The good news, I suppose about the Motherhood Project is that no one seems to be paying particularly close attention to it. According to Google News, there are only a couple dozen items on it (though that includes a USA Today piece -- by a writer who has previously made me scratch my head).

First, let me get to my big issues with the Motherhood Project, and then I'll get into the dad stuff:

1) The folks who put it together have an agenda. The Institute for American Values pulled this together. Though nominally non-partisan, they are, as Chip points out in yesterday's comments, neo-traditionalists who are banging the drum for the marriage movement. That's all well and good, but they have as much of a stake in what their survey says as Spike TV had in theirs.

2) The Institute for American Values had a hand in the research. This wasn't commissioned of some academics and then watched at arm's-length (despite what the USA Today story by Sharon Jayson suggests). That makes it hard to take seriously the "key findings":
1. The majority of mothers in the study place a high priority on reducing family violence and promoting healthy marriages;
2. They would like more attention paid to the matter of financial security for mothers; and
3. They want to be employed, but in positions that demand less of their time. They want more time to spend with their children and on personal and family relationships.
How about that? Moms feel *just like* the IAV: they want out of the office and they want to promote healthy marriages!

3) Given 1) and 2) above, the finding that most moms are satisfied (97 percent. Seriously) is robbed of a lot of its meaning. IAV wants moms to be satisfied. They want moms to think that complete dedication to family is the root of all happiness. I'm glad the survey found moms are happy. And I'm glad that one of the take-aways is that society needs to take the role of mothers (or, as I read it, "parents") more seriously. But those sentiments are sprinkled in among the promotion of IAV's agenda and destroy my faith in the numbers.

The dad stuff confused much more than it illuminated, and primary caregving dads were pretty much ignored. To get to yesterday's point, the survey did ask this question: I wish the father of my children would take a more active role in their upbringing. Strongly agree/somewhat agree/somewhat disagree/strongly disagree. It's a pretty lousy question -- what does it mean to disagree with that? And who are the 33 percent of women who "strongly disagree"?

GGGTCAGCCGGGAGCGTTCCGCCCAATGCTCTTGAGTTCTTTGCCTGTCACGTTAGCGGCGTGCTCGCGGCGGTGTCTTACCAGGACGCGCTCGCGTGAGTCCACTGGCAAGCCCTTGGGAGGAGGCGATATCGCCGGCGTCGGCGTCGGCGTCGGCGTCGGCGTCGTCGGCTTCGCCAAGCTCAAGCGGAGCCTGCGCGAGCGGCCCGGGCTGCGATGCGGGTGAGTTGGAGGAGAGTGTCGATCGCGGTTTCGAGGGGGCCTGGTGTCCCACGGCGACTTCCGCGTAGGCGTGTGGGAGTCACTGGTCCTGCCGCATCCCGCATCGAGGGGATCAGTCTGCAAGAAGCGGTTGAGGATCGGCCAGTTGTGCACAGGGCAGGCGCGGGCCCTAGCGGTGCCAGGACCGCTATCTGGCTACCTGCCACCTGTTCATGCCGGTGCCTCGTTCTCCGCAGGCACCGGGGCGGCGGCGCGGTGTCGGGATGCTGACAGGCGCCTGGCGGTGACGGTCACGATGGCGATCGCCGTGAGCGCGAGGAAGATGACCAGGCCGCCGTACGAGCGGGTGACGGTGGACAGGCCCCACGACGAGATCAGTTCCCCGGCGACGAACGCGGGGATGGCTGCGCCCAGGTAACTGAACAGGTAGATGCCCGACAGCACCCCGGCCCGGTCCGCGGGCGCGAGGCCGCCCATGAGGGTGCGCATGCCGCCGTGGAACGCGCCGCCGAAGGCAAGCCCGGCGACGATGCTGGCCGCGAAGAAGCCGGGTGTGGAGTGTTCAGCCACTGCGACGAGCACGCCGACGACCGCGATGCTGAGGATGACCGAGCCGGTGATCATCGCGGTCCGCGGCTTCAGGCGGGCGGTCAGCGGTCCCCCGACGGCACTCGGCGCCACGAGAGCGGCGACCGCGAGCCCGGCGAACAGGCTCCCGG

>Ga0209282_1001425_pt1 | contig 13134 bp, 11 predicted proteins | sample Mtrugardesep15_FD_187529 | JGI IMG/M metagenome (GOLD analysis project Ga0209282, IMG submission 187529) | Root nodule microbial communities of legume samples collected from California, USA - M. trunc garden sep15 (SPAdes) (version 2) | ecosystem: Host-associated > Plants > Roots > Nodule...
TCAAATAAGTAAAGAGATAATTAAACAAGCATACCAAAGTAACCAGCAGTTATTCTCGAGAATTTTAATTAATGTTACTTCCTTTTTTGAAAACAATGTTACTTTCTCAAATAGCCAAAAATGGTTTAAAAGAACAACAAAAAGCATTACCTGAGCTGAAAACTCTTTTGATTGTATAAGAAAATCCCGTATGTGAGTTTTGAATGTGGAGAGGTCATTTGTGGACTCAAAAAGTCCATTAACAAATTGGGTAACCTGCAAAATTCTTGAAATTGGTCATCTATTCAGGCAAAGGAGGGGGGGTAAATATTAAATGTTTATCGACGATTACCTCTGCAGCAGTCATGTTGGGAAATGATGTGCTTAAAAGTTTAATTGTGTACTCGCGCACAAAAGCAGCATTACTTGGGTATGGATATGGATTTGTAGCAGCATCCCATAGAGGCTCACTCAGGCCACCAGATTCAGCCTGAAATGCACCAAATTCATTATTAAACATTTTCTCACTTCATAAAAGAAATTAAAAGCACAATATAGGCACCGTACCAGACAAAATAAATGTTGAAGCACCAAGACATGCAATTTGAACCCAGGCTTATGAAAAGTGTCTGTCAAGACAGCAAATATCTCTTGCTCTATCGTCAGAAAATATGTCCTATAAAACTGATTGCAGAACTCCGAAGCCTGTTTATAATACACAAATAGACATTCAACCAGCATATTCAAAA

Reading through the text of the report is tough stuff -- every stereotype about women being more "nurturing" gets an airing. The implication (no one comes right out and says it) is that mothers are uniquely suited to raise children. This is, of course, bunk, but it does help glorify motherhood. (That's not to say that nice things about dads weren't said, but most of the pro-dad comments came as part of the dad-is-a-key-part-of-today's-traditional-family message.)

Finally, the survey would have been a great way to quantify who really considers themselves at-home parents. And indeed, respondents were asked "Who is primarily responsible for the day-to-day upbringing of your children?" But the answers didn't make much sense: 44 percent of women said they were doing it alone, 49 percent said responsibility was split and 3 percent said "spouse." (Interestingly, day care was not a listed response given to survey-takers, though the survey captured those that volunteered the info anyway.) I really have no idea what those numbers mean. Should I be celebrating the 49 percent of families in which care is shared? Or should the fact that 44 percent of mothers think they're going it alone bother me?

Monday, May 02, 2005

Begone, dads! Quick confession: I knew nothing about Motherhood Project before I saw today's USA Today story about the 2,000-mom survey. I still know next to nothing (more posts to come, I'm sure!), but I did search the executive summary for "father." And I came up with this:
Mothers are nearly evenly split as to whether they want the father of their children more actively involved in their upbringing.
Mothers with lower incomes and fewer years of education are more likely to say they want greater father involvement. They also are less likely to be married, and they bear much more responsibility for both the day-to-day care of the children and the financial support of the family, so it?s not surprising they would call for more father involvement.
Seriously? 50 percent of women said they want dad less involved? This calls for some more investigation. I'll let you know if I learn anything.

Update: Oh yeah. There are some larger issues that I'll have to take on when I have more time. In short: I ain't impressed.